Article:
Bill Russell, the NBA Hall of Famer considered by many the greatest player in the history of team sports and a towering figure in the struggle for civil rights, died Sunday at 88. A tweet by his family statement said only that his wife, Jeannine, was at his side. Russell won 11 NBA championships with the Boston Celtics, the final two as head coach after becoming the first Black person to hold that job in a major US professional sport, CBS News reports. He was the league's most valuable player five times. "Bill Russell's DNA is woven through every element of the Celtics organization," a team statement released Sunday said, "from the relentless pursuit of excellence, to the celebration of team rewards over individual glory, to a commitment to social justice and civil rights off the court."
William Felton Russell was born on Feb. 12, 1934, in Monroe, Louisiana, and moved with his family to California as a child. He was a high school star in Oakland, per the AP, then led the University of San Francisco to NCAA titles in 1955 and 1956. Before going pro, Russell won a gold medal with the US Olympic basketball team in 1956 in Australia, per the New York Times. The St. Louis Hawks could have drafted Russell but feared they couldn't afford him, so Celtics boss Red Auerbach traded Ed Macauley, who was from St. Louis, and Cliff Hagan for the pick. The involved deal included Auerbach promising the Ice Capades, owned by the Celtics owner, would make a stop in Rochester, New York.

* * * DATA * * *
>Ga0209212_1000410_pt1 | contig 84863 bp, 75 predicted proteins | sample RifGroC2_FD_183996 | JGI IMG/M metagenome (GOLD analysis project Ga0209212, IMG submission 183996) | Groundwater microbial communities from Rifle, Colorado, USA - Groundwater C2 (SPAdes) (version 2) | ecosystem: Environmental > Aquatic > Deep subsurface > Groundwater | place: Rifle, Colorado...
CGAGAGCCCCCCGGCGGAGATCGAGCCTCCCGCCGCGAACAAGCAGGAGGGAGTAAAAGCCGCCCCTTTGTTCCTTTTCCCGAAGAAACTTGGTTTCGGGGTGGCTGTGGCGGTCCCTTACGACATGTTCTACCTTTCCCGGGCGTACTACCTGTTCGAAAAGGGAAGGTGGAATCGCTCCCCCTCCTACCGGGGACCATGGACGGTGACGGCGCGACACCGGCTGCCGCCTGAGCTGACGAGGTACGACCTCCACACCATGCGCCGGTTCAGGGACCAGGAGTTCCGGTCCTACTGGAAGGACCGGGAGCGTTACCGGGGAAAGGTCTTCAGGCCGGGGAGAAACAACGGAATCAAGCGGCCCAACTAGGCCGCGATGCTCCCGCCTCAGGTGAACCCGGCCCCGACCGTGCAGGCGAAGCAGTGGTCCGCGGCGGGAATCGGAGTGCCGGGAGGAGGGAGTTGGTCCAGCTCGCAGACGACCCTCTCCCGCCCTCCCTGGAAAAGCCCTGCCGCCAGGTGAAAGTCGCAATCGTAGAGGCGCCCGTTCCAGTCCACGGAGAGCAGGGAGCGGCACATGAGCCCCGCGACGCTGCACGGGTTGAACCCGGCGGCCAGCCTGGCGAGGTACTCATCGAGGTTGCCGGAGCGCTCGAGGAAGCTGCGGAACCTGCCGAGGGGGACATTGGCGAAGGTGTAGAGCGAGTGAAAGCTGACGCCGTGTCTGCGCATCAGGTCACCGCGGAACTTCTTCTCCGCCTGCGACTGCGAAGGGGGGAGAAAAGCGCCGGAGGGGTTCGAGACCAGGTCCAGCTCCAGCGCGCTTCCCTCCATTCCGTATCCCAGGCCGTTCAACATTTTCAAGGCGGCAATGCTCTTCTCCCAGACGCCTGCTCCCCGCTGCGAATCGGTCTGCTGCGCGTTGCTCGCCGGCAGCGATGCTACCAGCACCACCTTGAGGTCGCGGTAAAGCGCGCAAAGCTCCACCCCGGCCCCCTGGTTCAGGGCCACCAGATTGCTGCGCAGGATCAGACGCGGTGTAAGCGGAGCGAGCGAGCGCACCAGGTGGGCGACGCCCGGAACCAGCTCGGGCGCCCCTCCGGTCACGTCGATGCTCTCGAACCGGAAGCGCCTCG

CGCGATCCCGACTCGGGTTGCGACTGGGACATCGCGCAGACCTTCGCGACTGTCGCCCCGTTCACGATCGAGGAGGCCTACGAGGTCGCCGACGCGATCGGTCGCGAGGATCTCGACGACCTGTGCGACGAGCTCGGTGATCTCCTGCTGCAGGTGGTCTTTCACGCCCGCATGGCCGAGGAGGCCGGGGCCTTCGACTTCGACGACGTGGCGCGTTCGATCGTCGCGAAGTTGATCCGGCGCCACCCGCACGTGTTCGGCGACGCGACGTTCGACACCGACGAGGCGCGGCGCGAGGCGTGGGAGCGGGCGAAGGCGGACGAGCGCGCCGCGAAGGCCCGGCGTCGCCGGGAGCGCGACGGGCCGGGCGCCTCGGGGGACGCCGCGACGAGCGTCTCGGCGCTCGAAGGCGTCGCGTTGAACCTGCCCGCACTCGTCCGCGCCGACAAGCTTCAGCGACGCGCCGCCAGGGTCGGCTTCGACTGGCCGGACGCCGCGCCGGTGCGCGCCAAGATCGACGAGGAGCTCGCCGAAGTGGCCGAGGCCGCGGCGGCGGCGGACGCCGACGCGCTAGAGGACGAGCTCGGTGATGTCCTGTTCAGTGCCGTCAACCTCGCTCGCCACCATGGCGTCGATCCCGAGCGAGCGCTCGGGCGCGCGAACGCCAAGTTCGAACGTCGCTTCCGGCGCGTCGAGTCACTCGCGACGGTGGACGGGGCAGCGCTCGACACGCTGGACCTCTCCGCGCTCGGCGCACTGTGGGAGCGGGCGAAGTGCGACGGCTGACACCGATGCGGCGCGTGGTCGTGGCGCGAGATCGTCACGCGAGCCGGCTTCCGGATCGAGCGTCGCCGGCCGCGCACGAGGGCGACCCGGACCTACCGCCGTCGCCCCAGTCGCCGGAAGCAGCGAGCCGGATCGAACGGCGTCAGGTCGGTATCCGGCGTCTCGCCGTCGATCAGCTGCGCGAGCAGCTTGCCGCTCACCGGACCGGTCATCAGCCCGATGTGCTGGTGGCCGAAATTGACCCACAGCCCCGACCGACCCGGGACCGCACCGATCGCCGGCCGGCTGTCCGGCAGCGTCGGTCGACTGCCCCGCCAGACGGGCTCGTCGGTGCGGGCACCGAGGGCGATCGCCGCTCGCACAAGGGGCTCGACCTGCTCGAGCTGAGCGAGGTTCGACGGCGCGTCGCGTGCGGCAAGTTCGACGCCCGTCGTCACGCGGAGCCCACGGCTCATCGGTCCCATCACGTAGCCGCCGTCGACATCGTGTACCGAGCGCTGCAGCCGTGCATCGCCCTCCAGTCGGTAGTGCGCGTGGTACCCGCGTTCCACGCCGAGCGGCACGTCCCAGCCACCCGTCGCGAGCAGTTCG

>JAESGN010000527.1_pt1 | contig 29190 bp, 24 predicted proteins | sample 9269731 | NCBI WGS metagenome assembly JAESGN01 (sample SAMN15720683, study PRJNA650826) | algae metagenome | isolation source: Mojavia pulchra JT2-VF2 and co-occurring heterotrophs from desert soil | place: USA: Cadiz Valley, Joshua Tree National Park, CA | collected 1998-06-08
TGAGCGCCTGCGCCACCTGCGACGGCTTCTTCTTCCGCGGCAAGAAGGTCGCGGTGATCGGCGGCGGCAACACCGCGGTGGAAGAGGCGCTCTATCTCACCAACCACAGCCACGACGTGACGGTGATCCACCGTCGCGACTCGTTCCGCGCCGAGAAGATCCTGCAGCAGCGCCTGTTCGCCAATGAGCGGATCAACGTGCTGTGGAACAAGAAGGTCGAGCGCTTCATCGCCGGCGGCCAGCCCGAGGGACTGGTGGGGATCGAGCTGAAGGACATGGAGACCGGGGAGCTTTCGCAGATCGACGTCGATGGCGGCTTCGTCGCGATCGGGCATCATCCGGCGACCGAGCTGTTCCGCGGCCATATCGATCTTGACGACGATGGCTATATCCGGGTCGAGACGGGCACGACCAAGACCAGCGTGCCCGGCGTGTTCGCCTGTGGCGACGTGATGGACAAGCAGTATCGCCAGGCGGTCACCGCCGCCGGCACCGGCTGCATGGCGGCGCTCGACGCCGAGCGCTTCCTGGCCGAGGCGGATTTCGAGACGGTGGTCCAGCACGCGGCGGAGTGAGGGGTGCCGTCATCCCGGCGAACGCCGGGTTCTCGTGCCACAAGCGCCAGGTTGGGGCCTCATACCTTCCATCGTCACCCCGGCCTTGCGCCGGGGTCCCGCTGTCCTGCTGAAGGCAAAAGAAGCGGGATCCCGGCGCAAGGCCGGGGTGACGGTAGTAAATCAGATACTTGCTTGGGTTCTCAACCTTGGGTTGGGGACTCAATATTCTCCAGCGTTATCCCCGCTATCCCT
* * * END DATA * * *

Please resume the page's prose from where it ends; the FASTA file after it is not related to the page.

"People said it was a wasted draft choice, wasted money," Russell said, remembering the criticism as being "all he can do is block shots and rebound." Auerbach's answer, Russell said, was, "That's enough." In his first 48 games, the rookie averaged 19.6 rebounds. His athleticism defensively changed the game. Intellectual curiosity led to understanding of shot trajectory, rebounding angles, human psychology, and gamesmanship, per the Washington Post. Auerbach, his coach for nine championships, called Russell "the single most devastating force in the history of the game." In 1980, basketball writers voted him the greatest player in NBA history. NBA Commissioner Adam Silver on Sunday called Russell "the greatest champion in all of team sports."
His presence on civil rights included participation in the 1963 March on Washington, sitting in the front row for the Rev. Martin Luther King Jr.'s "I Have a Dream" speech. He went to Mississippi after the murder of Medgar Evers and worked with Evers' brother, Charles, to launch an integrated basketball camp in Jackson, which brought Russell death threats. He supported the civil rights movement but questioned its strategy of nonviolence, saying Black people had the right to defend themselves. When Russell received the Presidential Medal of Freedom in 2011, President Obama paid tribute to him as "someone who stood up for the rights and dignity of all men." After President Trump urged NFL owners to fire players who took a knee during the national anthem in a racial injustice protest, Russell tweeted a photo of himself, on one knee, holding the medal. "I don't work for acceptance," Russell said in 1963. "I am what I am." (Read more obituary stories.)